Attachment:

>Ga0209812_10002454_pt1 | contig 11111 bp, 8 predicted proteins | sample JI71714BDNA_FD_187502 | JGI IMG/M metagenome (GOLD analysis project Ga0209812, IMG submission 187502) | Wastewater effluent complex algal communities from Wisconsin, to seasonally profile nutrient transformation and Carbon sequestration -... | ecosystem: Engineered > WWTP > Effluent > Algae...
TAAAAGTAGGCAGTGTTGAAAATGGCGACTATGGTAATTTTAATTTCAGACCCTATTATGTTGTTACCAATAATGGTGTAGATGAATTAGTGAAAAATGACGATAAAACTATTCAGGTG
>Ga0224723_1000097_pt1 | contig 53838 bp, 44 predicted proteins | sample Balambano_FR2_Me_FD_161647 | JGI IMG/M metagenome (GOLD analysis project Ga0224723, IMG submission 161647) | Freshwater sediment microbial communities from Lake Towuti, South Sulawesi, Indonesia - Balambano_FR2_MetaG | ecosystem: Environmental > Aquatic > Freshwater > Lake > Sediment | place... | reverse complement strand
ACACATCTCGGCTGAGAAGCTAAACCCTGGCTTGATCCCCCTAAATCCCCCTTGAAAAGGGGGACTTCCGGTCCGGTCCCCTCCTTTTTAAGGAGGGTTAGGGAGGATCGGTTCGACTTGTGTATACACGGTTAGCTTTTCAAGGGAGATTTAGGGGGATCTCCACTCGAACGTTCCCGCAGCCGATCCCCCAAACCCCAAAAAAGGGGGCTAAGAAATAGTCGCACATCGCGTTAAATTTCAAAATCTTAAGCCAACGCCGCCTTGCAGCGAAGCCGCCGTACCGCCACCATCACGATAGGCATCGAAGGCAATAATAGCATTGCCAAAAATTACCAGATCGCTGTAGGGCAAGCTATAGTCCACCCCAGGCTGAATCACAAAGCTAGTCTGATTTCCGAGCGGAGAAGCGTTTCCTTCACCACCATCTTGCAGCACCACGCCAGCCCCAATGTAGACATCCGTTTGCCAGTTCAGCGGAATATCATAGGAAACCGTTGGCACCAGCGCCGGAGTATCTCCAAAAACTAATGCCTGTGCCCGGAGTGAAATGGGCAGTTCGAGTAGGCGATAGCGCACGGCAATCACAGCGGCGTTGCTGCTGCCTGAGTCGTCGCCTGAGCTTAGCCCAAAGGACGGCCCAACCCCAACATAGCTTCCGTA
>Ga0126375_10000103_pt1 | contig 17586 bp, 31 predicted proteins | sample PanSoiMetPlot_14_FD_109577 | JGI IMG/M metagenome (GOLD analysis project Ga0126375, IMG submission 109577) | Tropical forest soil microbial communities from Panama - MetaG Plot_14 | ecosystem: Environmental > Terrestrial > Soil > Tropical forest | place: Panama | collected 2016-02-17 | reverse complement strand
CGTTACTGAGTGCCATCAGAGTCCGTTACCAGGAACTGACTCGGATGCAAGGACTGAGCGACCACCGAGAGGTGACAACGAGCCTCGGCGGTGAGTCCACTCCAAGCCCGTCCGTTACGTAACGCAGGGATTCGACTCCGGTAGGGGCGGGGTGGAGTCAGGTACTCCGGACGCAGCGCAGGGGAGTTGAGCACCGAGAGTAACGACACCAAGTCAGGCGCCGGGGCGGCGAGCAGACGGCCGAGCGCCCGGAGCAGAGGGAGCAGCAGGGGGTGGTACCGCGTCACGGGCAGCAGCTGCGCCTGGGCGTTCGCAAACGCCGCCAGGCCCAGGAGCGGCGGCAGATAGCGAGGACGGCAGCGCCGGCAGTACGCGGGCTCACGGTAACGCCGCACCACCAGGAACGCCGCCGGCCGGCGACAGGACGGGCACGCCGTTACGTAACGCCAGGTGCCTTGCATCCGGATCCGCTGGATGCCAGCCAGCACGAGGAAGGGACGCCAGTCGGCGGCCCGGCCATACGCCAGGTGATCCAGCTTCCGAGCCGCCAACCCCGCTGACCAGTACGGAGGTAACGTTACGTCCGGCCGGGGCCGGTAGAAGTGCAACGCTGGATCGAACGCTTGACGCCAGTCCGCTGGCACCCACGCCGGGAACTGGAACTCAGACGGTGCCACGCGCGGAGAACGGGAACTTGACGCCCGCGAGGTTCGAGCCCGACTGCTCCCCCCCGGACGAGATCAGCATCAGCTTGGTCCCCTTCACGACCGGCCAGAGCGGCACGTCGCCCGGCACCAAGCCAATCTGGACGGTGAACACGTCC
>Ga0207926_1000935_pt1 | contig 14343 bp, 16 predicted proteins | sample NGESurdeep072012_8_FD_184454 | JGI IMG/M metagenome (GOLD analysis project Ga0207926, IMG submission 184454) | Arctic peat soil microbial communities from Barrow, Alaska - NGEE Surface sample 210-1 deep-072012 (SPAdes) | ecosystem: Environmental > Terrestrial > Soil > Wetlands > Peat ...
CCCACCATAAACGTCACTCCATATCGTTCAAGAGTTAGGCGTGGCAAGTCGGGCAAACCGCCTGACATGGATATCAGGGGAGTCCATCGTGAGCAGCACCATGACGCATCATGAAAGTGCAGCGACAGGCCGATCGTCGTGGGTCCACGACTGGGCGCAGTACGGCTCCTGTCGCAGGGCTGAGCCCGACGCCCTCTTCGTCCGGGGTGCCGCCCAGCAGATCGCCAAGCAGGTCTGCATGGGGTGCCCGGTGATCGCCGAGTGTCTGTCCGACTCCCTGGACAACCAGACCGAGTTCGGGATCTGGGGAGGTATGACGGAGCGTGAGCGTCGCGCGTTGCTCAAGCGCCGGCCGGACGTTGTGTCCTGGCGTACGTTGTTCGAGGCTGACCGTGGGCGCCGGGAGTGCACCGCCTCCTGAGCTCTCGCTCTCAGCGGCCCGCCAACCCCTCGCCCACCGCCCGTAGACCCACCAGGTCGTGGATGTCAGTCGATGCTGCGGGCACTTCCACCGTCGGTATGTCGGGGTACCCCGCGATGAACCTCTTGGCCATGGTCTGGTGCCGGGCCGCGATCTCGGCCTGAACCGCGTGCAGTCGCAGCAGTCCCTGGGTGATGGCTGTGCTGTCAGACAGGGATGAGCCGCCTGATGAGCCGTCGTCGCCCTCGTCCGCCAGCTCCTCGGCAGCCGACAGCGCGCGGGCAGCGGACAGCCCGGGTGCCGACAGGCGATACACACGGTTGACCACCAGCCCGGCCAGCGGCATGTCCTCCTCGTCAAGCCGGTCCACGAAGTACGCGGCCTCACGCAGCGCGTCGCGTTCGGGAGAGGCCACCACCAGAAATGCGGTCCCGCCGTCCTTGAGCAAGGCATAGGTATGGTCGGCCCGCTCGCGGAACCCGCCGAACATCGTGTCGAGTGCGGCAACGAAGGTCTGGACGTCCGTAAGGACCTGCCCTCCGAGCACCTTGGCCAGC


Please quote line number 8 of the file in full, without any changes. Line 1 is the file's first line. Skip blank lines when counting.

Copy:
CCCACCATAAACGTCACTCCATATCGTTCAAGAGTTAGGCGTGGCAAGTCGGGCAAACCGCCTGACATGGATATCAGGGGAGTCCATCGTGAGCAGCACCATGACGCATCATGAAAGTGCAGCGACAGGCCGATCGTCGTGGGTCCACGACTGGGCGCAGTACGGCTCCTGTCGCAGGGCTGAGCCCGACGCCCTCTTCGTCCGGGGTGCCGCCCAGCAGATCGCCAAGCAGGTCTGCATGGGGTGCCCGGTGATCGCCGAGTGTCTGTCCGACTCCCTGGACAACCAGACCGAGTTCGGGATCTGGGGAGGTATGACGGAGCGTGAGCGTCGCGCGTTGCTCAAGCGCCGGCCGGACGTTGTGTCCTGGCGTACGTTGTTCGAGGCTGACCGTGGGCGCCGGGAGTGCACCGCCTCCTGAGCTCTCGCTCTCAGCGGCCCGCCAACCCCTCGCCCACCGCCCGTAGACCCACCAGGTCGTGGATGTCAGTCGATGCTGCGGGCACTTCCACCGTCGGTATGTCGGGGTACCCCGCGATGAACCTCTTGGCCATGGTCTGGTGCCGGGCCGCGATCTCGGCCTGAACCGCGTGCAGTCGCAGCAGTCCCTGGGTGATGGCTGTGCTGTCAGACAGGGATGAGCCGCCTGATGAGCCGTCGTCGCCCTCGTCCGCCAGCTCCTCGGCAGCCGACAGCGCGCGGGCAGCGGACAGCCCGGGTGCCGACAGGCGATACACACGGTTGACCACCAGCCCGGCCAGCGGCATGTCCTCCTCGTCAAGCCGGTCCACGAAGTACGCGGCCTCACGCAGCGCGTCGCGTTCGGGAGAGGCCACCACCAGAAATGCGGTCCCGCCGTCCTTGAGCAAGGCATAGGTATGGTCGGCCCGCTCGCGGAACCCGCCGAACATCGTGTCGAGTGCGGCAACGAAGGTCTGGACGTCCGTAAGGACCTGCCCTCCGAGCACCTTGGCCAGC